Treasury stock is the term that is used to describe shares of a company’s own stock that it has reacquired. A company may buy back its own stock for many reasons. A frequently cited reason is a belief by the officers and directors that the market value of the stock is unrealistically low. As such, the decision to buy back stock is seen as a way to support the stock price and utilize corporate funds to maximize the value for shareholders who choose not to sell back stock to the company.
Other times, a company may buy back public shares as part of a reorganization that contemplates the company “going private” or delisting from some particular stock exchange. Further, a company might buy back shares and in turn issue them to employees pursuant to an employee stock award plan.
Whatever the reason for a treasury stock transaction, the company is to account for the shares as a purely equity transaction, and “gains and losses” are ordinarily not reported in income. Procedurally, there are several ways to record the “debits” and “credits” associated with treasury stock, and the specifics can vary globally. The “cost method” is generally acceptable. Under this approach, acquisitions of treasury stock are accounted for by debiting Treasury Stock and crediting Cash for the cost of the shares reacquired:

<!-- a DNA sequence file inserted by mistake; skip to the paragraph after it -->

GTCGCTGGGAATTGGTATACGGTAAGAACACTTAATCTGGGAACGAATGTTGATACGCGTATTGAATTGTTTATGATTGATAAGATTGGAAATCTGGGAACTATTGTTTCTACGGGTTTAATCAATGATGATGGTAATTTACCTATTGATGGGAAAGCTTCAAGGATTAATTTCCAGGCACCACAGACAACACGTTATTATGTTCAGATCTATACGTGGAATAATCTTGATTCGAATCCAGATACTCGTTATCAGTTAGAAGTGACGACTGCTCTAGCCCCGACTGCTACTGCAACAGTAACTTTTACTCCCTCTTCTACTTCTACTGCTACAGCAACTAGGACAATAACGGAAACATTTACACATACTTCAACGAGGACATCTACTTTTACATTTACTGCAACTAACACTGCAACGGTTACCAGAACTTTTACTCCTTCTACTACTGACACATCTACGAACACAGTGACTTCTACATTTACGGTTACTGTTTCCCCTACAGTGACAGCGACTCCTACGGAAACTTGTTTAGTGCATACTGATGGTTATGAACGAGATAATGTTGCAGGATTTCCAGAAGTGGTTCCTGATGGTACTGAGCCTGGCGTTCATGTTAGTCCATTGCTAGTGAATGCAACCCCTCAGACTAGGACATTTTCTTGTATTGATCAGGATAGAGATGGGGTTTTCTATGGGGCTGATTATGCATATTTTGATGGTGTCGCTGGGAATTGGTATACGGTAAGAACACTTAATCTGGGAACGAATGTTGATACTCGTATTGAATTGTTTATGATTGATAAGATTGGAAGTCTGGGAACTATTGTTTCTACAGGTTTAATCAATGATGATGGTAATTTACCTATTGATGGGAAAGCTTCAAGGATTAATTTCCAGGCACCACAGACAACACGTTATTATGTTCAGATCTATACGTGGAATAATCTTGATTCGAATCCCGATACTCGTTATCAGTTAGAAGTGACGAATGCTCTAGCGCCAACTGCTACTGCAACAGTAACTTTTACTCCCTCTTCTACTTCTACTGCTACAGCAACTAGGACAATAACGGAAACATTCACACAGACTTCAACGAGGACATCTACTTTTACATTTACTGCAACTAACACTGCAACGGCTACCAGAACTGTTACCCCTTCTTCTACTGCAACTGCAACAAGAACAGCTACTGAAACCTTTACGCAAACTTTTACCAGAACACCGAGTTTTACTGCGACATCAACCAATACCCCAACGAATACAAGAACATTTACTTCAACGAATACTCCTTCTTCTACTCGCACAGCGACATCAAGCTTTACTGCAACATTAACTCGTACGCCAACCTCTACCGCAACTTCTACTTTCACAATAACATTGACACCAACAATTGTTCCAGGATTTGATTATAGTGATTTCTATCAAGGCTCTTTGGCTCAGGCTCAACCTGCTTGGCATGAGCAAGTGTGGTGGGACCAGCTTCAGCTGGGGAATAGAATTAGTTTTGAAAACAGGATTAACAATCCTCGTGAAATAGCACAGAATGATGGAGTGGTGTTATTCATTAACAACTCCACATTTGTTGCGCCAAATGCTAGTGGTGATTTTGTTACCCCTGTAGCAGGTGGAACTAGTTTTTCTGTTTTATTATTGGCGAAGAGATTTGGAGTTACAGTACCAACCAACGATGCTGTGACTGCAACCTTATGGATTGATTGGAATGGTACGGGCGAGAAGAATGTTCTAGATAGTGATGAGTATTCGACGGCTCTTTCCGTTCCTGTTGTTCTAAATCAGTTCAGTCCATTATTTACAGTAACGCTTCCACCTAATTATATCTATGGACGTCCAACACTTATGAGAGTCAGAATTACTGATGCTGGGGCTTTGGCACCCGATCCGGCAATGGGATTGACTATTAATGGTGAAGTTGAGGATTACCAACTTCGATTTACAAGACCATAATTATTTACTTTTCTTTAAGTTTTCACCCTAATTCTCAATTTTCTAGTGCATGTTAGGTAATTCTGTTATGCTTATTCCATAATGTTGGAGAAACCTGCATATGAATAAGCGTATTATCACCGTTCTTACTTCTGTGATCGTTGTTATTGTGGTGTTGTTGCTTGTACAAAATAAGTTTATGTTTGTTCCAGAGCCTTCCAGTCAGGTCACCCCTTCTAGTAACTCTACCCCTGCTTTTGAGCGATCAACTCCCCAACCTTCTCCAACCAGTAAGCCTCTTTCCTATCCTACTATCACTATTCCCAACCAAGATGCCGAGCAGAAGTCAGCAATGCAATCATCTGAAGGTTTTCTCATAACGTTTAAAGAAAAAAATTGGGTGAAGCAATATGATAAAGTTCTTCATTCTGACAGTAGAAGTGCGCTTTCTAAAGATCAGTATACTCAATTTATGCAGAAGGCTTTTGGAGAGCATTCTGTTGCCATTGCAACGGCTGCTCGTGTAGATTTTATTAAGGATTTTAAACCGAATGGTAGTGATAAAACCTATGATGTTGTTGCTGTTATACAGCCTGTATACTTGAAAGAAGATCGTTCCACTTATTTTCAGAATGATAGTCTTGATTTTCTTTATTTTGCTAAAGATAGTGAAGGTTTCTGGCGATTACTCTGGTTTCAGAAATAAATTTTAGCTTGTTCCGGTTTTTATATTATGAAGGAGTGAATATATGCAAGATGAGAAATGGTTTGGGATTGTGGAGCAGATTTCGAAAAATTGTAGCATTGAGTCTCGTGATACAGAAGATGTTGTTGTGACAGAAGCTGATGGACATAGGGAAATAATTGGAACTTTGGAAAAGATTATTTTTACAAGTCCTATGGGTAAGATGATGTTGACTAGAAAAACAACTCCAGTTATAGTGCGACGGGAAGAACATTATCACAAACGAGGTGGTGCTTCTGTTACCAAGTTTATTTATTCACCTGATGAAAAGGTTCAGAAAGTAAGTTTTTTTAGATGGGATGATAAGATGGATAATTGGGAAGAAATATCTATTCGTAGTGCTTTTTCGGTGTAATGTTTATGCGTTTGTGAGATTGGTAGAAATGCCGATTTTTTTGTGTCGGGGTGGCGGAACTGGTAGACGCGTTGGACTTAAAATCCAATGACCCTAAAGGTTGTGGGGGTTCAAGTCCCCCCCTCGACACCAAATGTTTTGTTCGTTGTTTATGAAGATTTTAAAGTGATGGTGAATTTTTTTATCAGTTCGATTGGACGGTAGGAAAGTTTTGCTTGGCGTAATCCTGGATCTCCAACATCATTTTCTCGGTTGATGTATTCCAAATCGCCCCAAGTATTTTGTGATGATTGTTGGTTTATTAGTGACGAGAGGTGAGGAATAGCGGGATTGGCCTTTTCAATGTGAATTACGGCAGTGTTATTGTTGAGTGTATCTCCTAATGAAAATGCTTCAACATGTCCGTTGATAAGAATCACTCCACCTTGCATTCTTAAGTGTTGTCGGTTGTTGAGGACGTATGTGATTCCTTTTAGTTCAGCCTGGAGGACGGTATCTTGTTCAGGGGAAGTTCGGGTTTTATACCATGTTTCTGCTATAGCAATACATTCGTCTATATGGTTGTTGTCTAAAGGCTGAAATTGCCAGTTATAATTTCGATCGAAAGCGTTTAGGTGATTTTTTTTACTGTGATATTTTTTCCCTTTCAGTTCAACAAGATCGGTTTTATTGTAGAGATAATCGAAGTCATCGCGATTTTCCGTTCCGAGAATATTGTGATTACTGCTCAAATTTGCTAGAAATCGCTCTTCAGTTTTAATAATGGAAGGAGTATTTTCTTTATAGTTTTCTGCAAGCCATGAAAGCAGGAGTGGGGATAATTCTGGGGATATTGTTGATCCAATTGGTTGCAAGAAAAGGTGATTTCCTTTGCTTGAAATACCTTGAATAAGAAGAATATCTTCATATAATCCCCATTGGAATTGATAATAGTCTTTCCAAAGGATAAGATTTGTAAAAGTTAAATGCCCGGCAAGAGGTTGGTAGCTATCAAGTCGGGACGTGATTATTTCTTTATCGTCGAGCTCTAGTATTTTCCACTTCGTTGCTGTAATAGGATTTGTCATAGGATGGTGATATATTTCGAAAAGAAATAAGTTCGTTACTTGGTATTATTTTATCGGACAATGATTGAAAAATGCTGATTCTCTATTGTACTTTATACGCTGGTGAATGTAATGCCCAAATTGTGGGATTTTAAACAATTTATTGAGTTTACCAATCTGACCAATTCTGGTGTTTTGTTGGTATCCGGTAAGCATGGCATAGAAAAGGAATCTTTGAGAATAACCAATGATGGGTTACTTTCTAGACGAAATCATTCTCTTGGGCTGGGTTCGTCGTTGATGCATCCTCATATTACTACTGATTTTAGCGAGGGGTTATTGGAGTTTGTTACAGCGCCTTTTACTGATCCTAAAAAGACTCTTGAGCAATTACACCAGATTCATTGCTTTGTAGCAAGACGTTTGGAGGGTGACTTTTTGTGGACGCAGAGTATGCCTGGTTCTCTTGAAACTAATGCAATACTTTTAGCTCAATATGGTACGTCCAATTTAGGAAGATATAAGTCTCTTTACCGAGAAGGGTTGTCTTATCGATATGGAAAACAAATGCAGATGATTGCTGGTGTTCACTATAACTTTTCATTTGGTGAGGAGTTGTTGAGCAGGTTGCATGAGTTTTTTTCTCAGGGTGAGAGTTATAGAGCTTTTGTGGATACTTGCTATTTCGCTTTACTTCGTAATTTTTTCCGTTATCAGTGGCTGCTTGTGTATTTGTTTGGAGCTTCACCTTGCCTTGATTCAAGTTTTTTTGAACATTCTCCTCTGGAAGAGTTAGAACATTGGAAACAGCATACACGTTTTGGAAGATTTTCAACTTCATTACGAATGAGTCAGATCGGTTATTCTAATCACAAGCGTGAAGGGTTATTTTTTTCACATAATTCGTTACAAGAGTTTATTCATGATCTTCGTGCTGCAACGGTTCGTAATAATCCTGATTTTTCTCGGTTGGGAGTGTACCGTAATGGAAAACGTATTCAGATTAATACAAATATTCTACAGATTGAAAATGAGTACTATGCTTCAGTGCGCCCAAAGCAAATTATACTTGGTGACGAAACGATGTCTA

The effect of treasury stock is very simple: cash goes down and so does total equity by the same amount. This result occurs no matter what the original issue price was for the stock. Accounting rules do not recognize gains or losses when a company issues its own stock, nor do they recognize gains and losses when a company reacquires its own stock. This may seem odd, because it is certainly different than the way one thinks about stock investments. But remember, this is not a stock investment from the company’s perspective. It is instead an expansion or contraction of its own equity.
Treasury Stock is a contra equity item. It is not reported as an asset; rather, it is subtracted from stockholders’ equity. The presence of treasury shares will cause a difference between the number of shares issued and the number of shares outstanding. Following is Embassy Corporation’s equity section, modified (see highlights) to reflect the treasury stock transaction portrayed by the entry.
If treasury shares are reissued, Cash is debited for the amount received and Treasury Stock is credited for the cost of the shares. Any difference may be debited or credited to Paid-in Capital in Excess of Par.
|Did you learn?
|What is treasury stock, and where is it positioned on a balance sheet?
|Prepare journal entries for treasury stock transactions, including reissuances.
|Do gains and losses arise on treasury stock transactions?
|Can retained earnings be increased or decreased as a result of treasury stock transactions?